Limitations on Contributions and Benefits

Overview and Purpose

To ensure that 401(k) plans do not disproportionately favor HCEs, there are limits placed on the amount of contributions and benefits that can be provided to any single participant.


  • Contribution Limits: For a given year, there's a set limit on the total amount an employee can contribute to their 401(k) as elective deferrals. The IRS typically updates this amount annually.
  • Annual Benefits and Compensation Limit: The IRS also sets an annual limit on the total benefits an employee can accrue in a defined benefit plan and an annual limit on the compensation that can be considered for plan contributions and benefits.

Compensation Definition and Testing

Overview and Purpose

Compensation is a fundamental concept in 401(k) plans, affecting contributions, distributions, and testing. Therefore, its definition should be clear, consistent, and compliant with regulations.

Key Considerations

  • Definition: The plan document should define what counts as compensation. This could be W-2 wages, gross compensation, or another definition, but it must be consistent.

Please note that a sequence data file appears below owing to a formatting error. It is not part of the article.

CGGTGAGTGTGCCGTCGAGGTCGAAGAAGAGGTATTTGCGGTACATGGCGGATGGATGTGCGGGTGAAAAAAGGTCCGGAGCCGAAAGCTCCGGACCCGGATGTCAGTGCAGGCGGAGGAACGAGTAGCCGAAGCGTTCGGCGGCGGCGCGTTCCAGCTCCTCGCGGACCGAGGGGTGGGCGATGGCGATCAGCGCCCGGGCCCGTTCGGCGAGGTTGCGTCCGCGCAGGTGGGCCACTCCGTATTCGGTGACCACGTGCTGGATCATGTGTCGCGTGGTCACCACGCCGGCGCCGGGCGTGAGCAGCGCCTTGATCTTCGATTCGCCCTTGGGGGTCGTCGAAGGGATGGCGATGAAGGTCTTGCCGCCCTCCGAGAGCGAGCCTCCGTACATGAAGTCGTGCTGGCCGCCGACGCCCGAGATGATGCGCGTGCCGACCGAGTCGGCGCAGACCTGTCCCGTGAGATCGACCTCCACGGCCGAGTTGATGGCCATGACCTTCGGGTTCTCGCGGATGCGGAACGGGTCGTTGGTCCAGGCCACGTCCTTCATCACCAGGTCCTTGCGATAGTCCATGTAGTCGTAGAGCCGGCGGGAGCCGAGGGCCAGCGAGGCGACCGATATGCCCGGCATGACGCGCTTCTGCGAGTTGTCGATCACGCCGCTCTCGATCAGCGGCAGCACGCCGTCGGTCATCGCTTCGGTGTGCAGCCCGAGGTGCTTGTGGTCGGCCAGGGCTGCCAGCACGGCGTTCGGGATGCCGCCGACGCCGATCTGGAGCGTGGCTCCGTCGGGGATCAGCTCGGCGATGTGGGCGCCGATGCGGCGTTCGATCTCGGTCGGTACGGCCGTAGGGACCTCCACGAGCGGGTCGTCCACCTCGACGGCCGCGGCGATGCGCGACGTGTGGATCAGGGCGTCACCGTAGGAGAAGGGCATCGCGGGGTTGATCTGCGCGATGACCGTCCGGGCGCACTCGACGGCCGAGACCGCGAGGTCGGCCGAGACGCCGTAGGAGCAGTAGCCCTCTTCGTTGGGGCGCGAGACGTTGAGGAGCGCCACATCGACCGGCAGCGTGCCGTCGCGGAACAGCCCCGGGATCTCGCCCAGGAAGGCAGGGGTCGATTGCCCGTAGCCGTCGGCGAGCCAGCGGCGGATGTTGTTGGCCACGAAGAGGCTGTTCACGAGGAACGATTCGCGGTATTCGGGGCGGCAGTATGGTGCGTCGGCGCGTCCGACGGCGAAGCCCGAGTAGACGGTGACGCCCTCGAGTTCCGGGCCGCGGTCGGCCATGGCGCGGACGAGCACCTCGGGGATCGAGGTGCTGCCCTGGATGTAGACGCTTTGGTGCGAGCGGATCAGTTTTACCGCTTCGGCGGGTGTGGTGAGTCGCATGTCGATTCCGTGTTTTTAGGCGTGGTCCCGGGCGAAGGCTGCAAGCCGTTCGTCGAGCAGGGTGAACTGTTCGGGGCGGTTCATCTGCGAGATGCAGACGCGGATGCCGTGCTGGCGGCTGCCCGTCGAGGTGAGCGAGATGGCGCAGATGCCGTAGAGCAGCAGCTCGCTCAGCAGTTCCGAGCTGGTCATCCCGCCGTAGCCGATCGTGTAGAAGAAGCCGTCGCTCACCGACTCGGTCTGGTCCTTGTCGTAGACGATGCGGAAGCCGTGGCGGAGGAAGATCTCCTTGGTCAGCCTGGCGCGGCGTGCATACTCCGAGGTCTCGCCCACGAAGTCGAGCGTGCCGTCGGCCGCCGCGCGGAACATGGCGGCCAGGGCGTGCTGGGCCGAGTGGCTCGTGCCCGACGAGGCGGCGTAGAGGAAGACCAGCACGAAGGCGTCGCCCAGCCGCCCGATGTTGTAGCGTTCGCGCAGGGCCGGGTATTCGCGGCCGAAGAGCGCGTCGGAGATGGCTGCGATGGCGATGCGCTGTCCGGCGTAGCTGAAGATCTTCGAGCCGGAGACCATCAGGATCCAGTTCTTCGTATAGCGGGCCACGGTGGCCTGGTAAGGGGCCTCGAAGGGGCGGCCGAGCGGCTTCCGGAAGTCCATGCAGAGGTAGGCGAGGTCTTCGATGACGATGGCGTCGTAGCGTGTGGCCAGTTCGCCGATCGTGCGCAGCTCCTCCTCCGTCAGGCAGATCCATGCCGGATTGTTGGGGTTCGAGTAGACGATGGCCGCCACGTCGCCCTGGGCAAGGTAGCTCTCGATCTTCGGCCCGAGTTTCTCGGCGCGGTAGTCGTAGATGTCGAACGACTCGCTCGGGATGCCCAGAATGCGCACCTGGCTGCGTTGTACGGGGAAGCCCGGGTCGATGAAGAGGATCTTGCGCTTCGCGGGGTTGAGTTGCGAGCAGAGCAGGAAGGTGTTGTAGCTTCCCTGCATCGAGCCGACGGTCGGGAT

• Exclusions: Some forms of compensation, like bonuses or overtime, might be excluded. If so, it's essential to ensure this doesn't lead to discrimination in favor of HCEs.
  • Testing: Regular testing should be conducted to ensure that the compensation definition used is not skewing benefits disproportionately towards HCEs.

It's crucial for plan sponsors to be well-versed in these additional compliance tests. They not only ensure fairness and adherence to regulations but also protect the plan from potential legal liabilities and financial penalties.

Potential Consequences of Failing Tests

IRS Penalties

Overview and Purpose

The IRS imposes penalties on 401(k) plan sponsors that don't adhere to non-discrimination rules. The objective is to ensure fairness across all employees and avoid undue favoring of HCEs.

Common Penalties

  • Monetary Fines: Depending on the severity and duration of the non-compliance, the IRS can levy significant fines on the plan sponsor. These fines are meant to discourage non-compliance and can increase based on the size of the 401(k) plan and the number of affected participants.
  • Loss of Tax Benefits: One of the significant advantages of 401(k) plans is their tax benefits. If a plan is deemed non-compliant, those tax benefits can be revoked, impacting both the employer and employees.